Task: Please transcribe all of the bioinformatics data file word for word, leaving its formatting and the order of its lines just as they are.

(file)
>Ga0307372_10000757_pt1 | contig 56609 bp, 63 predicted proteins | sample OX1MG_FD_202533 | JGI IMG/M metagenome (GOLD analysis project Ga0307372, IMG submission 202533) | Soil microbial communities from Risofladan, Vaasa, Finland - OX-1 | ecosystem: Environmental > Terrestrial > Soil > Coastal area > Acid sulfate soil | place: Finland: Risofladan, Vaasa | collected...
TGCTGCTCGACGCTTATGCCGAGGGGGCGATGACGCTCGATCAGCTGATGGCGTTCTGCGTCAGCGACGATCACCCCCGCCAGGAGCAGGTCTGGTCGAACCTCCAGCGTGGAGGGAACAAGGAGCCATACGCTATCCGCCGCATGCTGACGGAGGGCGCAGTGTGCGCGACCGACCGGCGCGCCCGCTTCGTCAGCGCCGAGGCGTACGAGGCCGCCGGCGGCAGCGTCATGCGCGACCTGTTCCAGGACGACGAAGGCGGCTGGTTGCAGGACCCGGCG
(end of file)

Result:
>Ga0307372_10000757_pt1 | contig 56609 bp, 63 predicted proteins | sample OX1MG_FD_202533 | JGI IMG/M metagenome (GOLD analysis project Ga0307372, IMG submission 202533) | Soil microbial communities from Risofladan, Vaasa, Finland - OX-1 | ecosystem: Environmental > Terrestrial > Soil > Coastal area > Acid sulfate soil | place: Finland: Risofladan, Vaasa | collected...
TGCTGCTCGACGCTTATGCCGAGGGGGCGATGACGCTCGATCAGCTGATGGCGTTCTGCGTCAGCGACGATCACCCCCGCCAGGAGCAGGTCTGGTCGAACCTCCAGCGTGGAGGGAACAAGGAGCCATACGCTATCCGCCGCATGCTGACGGAGGGCGCAGTGTGCGCGACCGACCGGCGCGCCCGCTTCGTCAGCGCCGAGGCGTACGAGGCCGCCGGCGGCAGCGTCATGCGCGACCTGTTCCAGGACGACGAAGGCGGCTGGTTGCAGGACCCGGCG